FIFA charge Irish FA over 1916 Easter uprising logo
LONDON (Reuters) - FIFA has charged the Irish Football Association (FAI) over a shirt logo worn in March to commemorate the 100th anniversary of an uprising against British rule.
"We can confirm that disciplinary proceedings have been opened on this matter," a spokeswoman for world soccer's governing body, whose rules forbid players from wearing anything that can be perceived as a political statement, said on Friday.
"We cannot comment further at this stage nor speculate on any outcome."
There was no immediate reaction from the FAI.
Ireland’s players wore the logo -- with the words Eire 1916/Ireland 2016 -- when they played a friendly match against Switzerland on March 25, two days before official state commemorations of the 1916 Easter uprising.
The rebellion is widely seen as the defining moment of an independence struggle that ended centuries of British rule five years later.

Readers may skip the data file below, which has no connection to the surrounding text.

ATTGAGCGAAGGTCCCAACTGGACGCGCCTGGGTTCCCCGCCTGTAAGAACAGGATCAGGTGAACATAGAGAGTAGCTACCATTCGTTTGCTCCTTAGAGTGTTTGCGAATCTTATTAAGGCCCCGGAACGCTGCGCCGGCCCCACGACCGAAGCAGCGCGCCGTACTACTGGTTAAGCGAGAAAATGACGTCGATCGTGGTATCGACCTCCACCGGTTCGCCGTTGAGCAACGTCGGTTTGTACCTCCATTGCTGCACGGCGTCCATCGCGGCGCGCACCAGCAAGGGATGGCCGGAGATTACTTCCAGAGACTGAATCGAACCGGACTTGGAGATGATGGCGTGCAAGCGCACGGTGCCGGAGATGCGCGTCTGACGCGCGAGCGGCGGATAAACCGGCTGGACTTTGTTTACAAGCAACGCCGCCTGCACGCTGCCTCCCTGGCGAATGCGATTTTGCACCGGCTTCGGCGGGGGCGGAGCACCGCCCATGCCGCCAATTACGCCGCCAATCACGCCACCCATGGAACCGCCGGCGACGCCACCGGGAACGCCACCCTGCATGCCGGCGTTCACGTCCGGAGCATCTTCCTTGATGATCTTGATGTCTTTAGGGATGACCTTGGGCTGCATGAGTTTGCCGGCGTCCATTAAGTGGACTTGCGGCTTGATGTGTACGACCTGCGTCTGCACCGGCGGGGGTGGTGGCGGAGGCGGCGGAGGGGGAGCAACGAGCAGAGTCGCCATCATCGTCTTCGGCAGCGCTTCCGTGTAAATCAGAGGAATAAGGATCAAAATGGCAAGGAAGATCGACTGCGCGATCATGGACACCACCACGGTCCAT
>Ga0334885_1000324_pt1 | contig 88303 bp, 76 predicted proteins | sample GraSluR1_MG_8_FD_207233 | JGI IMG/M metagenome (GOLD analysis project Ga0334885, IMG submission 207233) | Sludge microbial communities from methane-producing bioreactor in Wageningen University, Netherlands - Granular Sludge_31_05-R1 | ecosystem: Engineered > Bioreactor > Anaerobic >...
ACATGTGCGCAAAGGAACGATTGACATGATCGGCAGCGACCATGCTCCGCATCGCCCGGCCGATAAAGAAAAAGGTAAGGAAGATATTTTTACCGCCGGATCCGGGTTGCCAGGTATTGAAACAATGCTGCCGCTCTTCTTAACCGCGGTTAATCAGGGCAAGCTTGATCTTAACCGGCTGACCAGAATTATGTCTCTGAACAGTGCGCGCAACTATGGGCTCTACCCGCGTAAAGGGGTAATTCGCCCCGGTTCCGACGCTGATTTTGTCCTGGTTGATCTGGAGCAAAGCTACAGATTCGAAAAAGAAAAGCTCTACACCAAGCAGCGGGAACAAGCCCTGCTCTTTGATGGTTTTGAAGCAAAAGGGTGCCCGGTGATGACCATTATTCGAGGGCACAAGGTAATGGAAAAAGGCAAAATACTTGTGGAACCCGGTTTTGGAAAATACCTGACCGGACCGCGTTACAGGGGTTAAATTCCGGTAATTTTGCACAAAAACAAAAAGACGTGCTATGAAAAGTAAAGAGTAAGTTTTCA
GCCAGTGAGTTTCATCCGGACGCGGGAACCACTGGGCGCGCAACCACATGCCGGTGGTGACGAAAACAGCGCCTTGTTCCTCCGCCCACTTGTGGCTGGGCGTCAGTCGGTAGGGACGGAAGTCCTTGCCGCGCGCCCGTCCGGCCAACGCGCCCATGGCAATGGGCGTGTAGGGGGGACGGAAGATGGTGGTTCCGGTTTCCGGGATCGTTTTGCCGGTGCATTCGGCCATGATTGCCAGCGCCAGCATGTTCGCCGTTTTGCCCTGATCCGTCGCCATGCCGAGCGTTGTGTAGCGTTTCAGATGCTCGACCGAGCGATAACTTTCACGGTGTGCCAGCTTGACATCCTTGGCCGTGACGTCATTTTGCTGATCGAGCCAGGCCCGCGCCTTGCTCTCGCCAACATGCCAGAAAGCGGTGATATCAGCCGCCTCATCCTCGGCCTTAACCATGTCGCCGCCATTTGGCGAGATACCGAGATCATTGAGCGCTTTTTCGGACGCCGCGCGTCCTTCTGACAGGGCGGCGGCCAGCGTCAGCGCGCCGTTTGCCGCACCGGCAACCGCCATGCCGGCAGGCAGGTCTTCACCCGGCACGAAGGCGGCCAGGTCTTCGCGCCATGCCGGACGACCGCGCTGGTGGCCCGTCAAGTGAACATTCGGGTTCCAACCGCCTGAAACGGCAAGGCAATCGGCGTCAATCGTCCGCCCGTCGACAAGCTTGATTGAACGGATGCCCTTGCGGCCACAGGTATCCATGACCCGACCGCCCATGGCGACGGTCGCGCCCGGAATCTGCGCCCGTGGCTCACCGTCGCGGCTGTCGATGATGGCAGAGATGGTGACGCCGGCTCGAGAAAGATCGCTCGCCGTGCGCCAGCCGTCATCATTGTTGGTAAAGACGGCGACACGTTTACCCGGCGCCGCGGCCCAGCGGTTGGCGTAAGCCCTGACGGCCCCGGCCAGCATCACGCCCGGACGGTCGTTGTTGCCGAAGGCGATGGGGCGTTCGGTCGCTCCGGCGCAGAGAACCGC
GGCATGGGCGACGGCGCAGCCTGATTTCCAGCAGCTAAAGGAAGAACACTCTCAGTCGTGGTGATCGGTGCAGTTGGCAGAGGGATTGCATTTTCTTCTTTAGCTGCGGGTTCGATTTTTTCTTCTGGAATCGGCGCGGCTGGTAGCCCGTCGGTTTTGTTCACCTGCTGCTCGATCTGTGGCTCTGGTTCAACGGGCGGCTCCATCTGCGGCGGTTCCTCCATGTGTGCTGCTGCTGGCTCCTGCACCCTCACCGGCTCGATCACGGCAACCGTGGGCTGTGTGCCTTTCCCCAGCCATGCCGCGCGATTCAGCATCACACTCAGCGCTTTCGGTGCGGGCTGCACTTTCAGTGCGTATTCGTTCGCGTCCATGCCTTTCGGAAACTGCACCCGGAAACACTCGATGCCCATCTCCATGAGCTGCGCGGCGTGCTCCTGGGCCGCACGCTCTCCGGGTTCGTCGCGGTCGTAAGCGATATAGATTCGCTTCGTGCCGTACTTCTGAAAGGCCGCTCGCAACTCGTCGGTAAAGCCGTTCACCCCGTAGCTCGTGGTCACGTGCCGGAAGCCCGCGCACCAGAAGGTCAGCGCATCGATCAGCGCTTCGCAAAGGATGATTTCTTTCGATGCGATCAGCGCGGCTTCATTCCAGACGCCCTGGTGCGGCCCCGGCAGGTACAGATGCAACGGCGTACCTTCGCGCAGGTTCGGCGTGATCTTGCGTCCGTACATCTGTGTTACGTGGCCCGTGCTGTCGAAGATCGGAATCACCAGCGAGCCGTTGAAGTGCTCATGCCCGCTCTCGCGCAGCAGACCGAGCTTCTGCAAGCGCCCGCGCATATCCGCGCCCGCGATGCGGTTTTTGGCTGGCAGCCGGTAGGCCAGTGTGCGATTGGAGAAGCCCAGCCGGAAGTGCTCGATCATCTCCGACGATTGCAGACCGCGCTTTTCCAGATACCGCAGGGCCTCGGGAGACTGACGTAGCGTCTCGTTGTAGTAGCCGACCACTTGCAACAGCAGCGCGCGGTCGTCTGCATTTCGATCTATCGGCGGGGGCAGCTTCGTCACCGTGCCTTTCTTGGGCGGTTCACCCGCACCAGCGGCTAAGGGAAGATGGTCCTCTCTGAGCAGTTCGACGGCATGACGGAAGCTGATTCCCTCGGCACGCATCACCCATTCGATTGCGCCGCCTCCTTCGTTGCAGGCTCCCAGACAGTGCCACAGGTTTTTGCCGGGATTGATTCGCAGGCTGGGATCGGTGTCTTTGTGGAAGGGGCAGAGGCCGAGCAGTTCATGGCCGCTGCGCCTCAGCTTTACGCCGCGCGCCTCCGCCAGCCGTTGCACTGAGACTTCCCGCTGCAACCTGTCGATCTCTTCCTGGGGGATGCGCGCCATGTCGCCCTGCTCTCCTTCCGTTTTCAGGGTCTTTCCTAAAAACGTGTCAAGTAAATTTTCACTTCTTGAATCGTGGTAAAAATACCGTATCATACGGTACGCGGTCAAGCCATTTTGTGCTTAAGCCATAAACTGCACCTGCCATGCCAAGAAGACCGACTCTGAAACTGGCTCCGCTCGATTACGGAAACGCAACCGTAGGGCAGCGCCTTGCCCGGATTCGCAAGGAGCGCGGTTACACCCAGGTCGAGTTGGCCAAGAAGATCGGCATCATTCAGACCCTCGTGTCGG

But many unionists in the British province of Northern Ireland consider the event an illegal uprising. The province’s First Minister Arlene Foster has said it was used to justify Irish Republican Army violence in the 1970s and 80s.
FIFA is separately involved in an argument with England and Scotland, who want their players to wear poppies on armbands when they play a World Cup qualifier on Nov. 11, the anniversary of World War One's Armistice Day in 1918.
Irish media said the Ireland logo had been used as an example by England and Scotland in negotiations with FIFA.
British Prime Minister Theresa May strongly criticised FIFA on Wednesday, telling parliament that the soccer body's stance was "utterly outrageous".
"Our football players want to recognise and respect those who have given their lives for our safety and security. I think it is absolutely right that they should be able to do so," she said.
FIFA is trying to recover from the worst graft scandal in its history which has seen 42 people, including former FIFA executive committee members, indicted in the United States since May last year.
(Reporting by Alan Baldwin, additional reporting by Conor Humphries in Dublin, editing by Toby Davis)